Fic Tennis, Twelfth Match
Because we wanted to, Allison (gallifreyburning) and I are doing a fic tennis match that isn’t Gallifrey Records themed. We’re returning to our TenToo and Rose fic tennis roots. If you’d not like to see these roots, you should go ahead and savior “fic tennis.”
It’s my serve, so:
The minute they hit Bergen and Rose’s mobile locks onto a satellite signal, her screen lights up with missed messages. Messages that, apparently, didn’t make the dimension jump to another universe with her.
The little flashing notifications make Rose’s stomach churn, because she can begin to guess whose voices are on the other end of those voicemails, and she doesn’t have the stamina to listen to them anytime soon.
The Doctor leans over as they walk into the dirigiport, heading for the flight home to London. “Got tired of universal roaming?” he says. “A bit of shiny Torchwood tech?”
She flicks the button to dim the screen and crams the newer mobile in her pocket. “I’ve still got my old one,” she says, pulling it out instead. The battered, scratched screen lights up when she flips it open. “See? But the new one, it’s because I needed a local number.”
“Ooh, but they don’t make them like this anymore,” the Doctor says, plucking the old mobile from her hand and inspecting it. “Like tanks, these older models. Those new flashy ones” – he gestures toward her pocket – “bit of a bump, and they’re deader than a doornail. Nearly universally true: earlier models are sturdier than newer ones. VanVeldenberg’s Principle, it’s called. Take my TARDIS, Type 40. Anything after the Type 57 was pure rubbish. Type 103 had a lot of flash and dazzle, but the slightest miscalibration in her temporal buffers and she’d break down for weeks. Welllll, when I say break down, I mean she’d just refuse to fly – 103s were notorious for being touchy, a bit emotionally sensitive, y’see. Nope, you just don’t get much better than a good old Type 40 for reliable time travel.”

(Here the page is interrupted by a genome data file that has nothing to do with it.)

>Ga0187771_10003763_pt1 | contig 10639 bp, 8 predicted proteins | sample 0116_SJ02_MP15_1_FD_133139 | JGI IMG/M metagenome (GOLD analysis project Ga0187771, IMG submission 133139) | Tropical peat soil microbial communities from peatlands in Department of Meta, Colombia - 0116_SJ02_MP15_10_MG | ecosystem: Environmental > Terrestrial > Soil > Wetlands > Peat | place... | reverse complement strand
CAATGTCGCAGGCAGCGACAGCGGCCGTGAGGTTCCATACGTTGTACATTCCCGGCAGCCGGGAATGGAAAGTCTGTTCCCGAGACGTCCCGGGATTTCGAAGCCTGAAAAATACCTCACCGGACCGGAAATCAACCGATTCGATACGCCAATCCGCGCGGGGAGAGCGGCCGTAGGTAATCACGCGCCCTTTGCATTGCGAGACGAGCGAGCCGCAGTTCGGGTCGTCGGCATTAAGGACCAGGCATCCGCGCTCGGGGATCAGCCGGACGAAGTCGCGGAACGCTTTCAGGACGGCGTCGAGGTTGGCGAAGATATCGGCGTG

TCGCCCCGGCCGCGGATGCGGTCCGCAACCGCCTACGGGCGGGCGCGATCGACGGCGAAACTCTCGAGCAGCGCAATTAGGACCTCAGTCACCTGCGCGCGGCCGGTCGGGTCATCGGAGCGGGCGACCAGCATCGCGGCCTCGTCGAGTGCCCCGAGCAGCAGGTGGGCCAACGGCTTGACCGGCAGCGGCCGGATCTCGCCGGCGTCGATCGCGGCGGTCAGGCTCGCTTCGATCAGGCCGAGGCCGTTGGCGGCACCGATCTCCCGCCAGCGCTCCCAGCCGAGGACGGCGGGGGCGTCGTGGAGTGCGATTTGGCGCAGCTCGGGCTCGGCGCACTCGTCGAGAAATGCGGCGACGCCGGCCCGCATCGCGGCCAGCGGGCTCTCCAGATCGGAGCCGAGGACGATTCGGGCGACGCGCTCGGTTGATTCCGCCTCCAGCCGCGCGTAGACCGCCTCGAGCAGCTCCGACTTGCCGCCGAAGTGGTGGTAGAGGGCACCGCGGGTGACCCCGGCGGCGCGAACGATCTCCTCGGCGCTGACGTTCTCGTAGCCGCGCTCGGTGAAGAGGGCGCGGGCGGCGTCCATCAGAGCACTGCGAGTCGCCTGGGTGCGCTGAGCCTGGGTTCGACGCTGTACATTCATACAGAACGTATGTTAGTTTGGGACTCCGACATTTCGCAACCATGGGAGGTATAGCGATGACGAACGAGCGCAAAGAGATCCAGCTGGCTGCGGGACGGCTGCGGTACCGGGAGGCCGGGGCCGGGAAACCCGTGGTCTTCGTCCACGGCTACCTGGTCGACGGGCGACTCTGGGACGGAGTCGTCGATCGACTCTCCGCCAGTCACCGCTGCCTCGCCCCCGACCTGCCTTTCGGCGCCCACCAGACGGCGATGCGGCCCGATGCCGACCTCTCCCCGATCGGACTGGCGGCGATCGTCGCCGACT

Rose stares up at him, her mouth hanging open a little. Because he sounds like the other Doctor – so much, it makes her stomach start churning again.
And it’s obvious that, for a moment, he’s not thinking about the fact that the TARDIS is off in another universe with the proper Time Lord; he’s talking as though he and Rose are going to round the corner and hop right inside those blue doors and head off to visit Genghis Khan (if this universe even had a Genghis Kahn, Rose isn’t sure, because she’s spent the last few years studying theoretical physics and transdimensional travel instead of history).
The Doctor stares down at her, his eyes widening as he seems to come to the same realization she just did, before he gives her back the old phone. Shoves his hands into his pockets and swallows, rocking back on his heels a little.
“Pete’s booked us a commercial flight home; sending the private zeppelin would take too long,” Jackie says from behind them, her own mobile pressed to her ear. “Tickets are waiting at the check-in counter.”
It turns out Pete bought up every seat on the commercial flight and made a call to the Norwegian Transportation Minister, and they hardly have a chance to buckle in on the otherwise empty zeppelin before they’re airborne.
As the propellers whir to life, the Doctor plops down into one of a group of four seats facing each other, and Jackie sits across the aisle, flagging down the flight attendant for a drink. Rose hovers indecisively in the aisle before sitting cattycorner to the Doctor, in the same group of four seats. His gaze flickers to the empty seat beside him and his brows draw together before he turns to stare out the window.
Rose pulls out her newer mobile and, keeping the screen tucked close to her own chest, thumbs through the call notifications. A dozen from her mum and Mickey (apparently from before they’d stormed the Dimension Cannon and come looking for her, what feels like a lifetime ago), a few from Pete, one from her lab manager at Torchwood, one from a credit card company (she’d forgotten to pay her bills before that last jump, and it’s remarkable, even during a world-ending catastrophe, the collections department is still functioning).
In the midst of all the others are two messages from a number she knows by heart, even if she’s never worked up the nerve to program his name into her phone.
She shuts the mobile off and closes her eyes the rest of the way back to London.
The zeppelin is just beginning its descent when Rose finally opens her eyes, and the Doctor watches as she focuses her gaze on his trainers. He’d stretched his legs out and propped his feet on the seat next to her, trying to get comfortable in the cramped space.